The liquid crystal display device having the above-mentioned structure enhances display brightness and performs high-contrast display in the transmissive mode, in addition to maintaining display brightness in the reflective mode, whereby bright display can be achieved in both the reflective and transmissive modes. In other words, since the lower reflective polarizing layer having the light-transmissive portions formed therein can be used as a transflective film in the present invention, light emitted from the illumination device is transmitted through the light-transmissive portions so as to contribute to transmissive display. Since the light transmitted through the lower polarizing layer and then reflected from the lower reflective polarizing layer can be recycled, the brightness of the display in the transmissive mode is enhanced. In addition, the liquid crystal display device is constructed such that the transmissive polarization axis of the lower polarizing layer is substantially orthogonal to that of the lower reflective polarizing layer, and the degree of polarization of the lower polarizing layer is greater than that of the lower reflective polarizing layer. Accordingly, for example, light traveling orthogonally to the transmissive polarization axis of the lower polarizing layer (i.e., light traveling parallel to the transmissive polarization axis of the lower reflective polarizing layer) is unlikely transmitted through the lower polarizing layer, and even when the light traveling orthogonally to the transmissive polarization axis of the lower polarizing layer is transmitted therethrough, since the lower reflective polarizing layer has a relatively small degree of polarization, light transmitted through the lower polarizing layer is unlikely transmitted through the lower reflective polarizing layer, thereby reducing or preventing light from escaping. As a result, a liquid crystal display device having enhanced display contrast in the transmissive mode and exhibiting excellent display characteristics can be provided.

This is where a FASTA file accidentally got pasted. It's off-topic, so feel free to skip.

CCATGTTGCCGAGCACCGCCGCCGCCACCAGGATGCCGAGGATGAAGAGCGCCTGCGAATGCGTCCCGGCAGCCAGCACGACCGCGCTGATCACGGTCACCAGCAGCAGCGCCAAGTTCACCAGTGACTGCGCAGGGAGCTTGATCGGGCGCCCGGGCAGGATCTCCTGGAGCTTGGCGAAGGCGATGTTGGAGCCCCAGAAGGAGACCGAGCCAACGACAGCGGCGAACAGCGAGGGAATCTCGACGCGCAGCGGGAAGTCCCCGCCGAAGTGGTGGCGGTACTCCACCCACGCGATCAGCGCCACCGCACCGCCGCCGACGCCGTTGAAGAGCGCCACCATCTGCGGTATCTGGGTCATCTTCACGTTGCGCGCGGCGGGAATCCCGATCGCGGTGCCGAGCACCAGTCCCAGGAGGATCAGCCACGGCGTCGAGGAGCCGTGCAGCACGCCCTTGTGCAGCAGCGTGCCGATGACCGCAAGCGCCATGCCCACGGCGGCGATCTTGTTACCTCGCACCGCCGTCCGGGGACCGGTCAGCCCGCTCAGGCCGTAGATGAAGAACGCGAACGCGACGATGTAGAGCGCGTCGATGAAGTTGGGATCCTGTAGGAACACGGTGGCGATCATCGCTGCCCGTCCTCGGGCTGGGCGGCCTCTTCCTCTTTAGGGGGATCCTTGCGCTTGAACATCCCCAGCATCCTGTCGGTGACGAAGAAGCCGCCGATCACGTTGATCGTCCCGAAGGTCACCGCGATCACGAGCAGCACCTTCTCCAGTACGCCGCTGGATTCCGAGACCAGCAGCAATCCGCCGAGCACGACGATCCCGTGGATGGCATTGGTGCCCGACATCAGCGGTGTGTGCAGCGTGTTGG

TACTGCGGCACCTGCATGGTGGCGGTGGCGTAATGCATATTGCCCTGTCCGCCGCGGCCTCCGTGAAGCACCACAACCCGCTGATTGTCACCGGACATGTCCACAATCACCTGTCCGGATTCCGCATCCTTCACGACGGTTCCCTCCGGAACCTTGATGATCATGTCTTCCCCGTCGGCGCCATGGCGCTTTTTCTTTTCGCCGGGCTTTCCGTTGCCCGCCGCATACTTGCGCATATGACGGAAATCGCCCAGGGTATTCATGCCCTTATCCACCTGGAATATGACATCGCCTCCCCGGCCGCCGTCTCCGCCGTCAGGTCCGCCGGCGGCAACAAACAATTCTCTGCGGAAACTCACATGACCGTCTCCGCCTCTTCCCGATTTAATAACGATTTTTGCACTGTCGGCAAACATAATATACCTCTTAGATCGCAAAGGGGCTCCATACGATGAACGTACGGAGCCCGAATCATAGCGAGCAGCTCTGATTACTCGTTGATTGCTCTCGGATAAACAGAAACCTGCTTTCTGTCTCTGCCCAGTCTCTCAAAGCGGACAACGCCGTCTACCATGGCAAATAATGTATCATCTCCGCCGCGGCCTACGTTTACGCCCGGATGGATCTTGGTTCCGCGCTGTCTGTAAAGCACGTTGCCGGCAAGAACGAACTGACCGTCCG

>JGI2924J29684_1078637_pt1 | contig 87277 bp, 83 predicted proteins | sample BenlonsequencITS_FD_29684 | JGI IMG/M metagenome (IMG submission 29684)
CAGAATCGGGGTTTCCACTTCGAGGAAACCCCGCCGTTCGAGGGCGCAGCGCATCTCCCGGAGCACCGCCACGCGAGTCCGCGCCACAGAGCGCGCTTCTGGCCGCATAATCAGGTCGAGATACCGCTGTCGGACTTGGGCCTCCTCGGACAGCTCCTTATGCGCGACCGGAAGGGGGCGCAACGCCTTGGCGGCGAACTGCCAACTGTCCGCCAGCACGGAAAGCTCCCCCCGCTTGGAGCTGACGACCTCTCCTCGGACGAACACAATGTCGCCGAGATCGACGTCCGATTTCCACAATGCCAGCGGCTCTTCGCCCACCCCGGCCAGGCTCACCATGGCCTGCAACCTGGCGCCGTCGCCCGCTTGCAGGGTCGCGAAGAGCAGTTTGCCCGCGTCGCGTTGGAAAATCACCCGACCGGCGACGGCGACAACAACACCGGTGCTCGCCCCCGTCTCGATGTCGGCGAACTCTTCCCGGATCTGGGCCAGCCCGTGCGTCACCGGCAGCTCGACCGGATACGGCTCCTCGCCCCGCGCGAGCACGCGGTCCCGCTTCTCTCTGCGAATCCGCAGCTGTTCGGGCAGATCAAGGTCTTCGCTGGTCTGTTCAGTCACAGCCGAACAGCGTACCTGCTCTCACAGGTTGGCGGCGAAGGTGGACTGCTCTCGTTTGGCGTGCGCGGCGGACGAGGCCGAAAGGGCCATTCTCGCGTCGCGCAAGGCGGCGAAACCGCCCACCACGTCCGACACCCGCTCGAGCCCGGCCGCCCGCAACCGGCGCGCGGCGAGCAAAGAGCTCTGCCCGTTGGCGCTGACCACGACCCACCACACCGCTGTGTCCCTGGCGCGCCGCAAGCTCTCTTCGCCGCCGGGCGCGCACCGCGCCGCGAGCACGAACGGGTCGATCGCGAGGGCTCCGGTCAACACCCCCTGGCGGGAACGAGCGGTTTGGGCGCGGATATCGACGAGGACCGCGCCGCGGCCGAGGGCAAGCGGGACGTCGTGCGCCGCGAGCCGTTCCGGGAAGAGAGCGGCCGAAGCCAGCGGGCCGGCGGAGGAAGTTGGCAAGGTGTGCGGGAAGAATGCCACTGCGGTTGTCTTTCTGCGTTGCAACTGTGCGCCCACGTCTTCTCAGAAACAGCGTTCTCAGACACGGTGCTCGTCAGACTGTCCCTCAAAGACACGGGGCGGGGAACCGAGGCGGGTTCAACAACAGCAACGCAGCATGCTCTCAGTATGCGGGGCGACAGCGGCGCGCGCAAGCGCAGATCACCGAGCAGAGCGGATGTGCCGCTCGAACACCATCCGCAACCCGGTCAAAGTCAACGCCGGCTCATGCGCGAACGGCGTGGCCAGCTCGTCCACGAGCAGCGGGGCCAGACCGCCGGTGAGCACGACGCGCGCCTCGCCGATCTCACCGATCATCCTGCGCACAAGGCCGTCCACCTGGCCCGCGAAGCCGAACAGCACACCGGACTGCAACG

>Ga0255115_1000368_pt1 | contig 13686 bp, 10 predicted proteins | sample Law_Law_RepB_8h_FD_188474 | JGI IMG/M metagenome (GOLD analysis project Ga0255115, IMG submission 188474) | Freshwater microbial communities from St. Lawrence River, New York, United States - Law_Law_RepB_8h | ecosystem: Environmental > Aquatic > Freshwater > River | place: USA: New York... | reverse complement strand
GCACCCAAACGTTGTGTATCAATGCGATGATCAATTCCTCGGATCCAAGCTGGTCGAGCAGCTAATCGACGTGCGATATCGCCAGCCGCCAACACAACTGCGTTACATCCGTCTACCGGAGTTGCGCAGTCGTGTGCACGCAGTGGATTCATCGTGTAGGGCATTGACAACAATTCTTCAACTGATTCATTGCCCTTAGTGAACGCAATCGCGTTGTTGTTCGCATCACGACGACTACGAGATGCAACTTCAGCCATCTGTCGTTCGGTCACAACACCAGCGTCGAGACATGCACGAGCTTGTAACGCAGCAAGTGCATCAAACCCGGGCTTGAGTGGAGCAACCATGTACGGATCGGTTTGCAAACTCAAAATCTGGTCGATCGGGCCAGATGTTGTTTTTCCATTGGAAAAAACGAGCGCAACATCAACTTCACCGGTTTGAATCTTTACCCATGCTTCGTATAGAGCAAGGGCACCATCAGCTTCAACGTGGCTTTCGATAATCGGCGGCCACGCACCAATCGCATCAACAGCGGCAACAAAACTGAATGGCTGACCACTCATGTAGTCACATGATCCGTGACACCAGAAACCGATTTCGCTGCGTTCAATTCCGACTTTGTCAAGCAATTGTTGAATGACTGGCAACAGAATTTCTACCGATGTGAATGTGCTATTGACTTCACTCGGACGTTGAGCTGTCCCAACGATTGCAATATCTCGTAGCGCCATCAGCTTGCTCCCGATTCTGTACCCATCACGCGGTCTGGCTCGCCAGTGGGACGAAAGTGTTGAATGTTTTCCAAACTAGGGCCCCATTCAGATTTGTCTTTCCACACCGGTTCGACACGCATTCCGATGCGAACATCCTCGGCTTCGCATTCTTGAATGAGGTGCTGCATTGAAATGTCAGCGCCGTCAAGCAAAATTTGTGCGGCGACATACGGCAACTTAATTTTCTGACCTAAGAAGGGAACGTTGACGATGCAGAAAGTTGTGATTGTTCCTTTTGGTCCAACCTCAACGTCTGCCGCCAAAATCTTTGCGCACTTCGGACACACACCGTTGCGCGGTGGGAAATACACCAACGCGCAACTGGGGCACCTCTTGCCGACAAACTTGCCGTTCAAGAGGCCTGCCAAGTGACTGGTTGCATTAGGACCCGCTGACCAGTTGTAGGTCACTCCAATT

In the liquid crystal display device, when the degrees of polarization of the lower polarizing layer and the lower reflective polarizing layer are respectively reduced or defined by Pa and Pr, the condition Pa≧1.1×Pr is preferably satisfied. In this case, the light-escaping mentioned above can be more effectively reduced or prevented.

The foregoing lower reflective polarizing layer may be formed by a laminate of dielectric interference films having a prismatic shape. More particularly, the lower reflective polarizing layer may be a so-called three-dimensional photonic crystal layer formed by a substrate having a plurality of grooves periodically formed on the upper surface thereof and by pluralities of two types of layers which are respectively composed of Si (silicon) and SiO2 (silicon dioxide) and which are deposited alternately on the substrate. In this case, components of incident light traveling perpendicularly and parallel to the grooves of the substrate are respectively transmitted through and reflected from the photonic crystal. That is, whether the incident light is transmitted through the dielectric interference films or not depends on the directional relationship between the incident light and the foregoing prism shape.

Also, the foregoing lower reflective polarizing layer may be made from a metal reflective film having a plurality of fine, slit-like apertures formed therein. More particularly, the lower reflective polarizing layer may be formed by a substrate and a highly reflective metal film composed of aluminum or the like, which is formed on the substrate and which has a plurality of slits formed therein at a predetermined pitch. In this case, components of incident light traveling parallel and orthogonally to the longitudinal direction of the slits are respectively reflected from and transmitted through the lower reflective polarizing layer.

An electronic apparatus according to the present invention includes the above-mentioned liquid crystal display device according to the present invention. With this structure, an electronic apparatus equipped with an excellent display unit which performs high-contrast display in the transmissive mode can be achieved.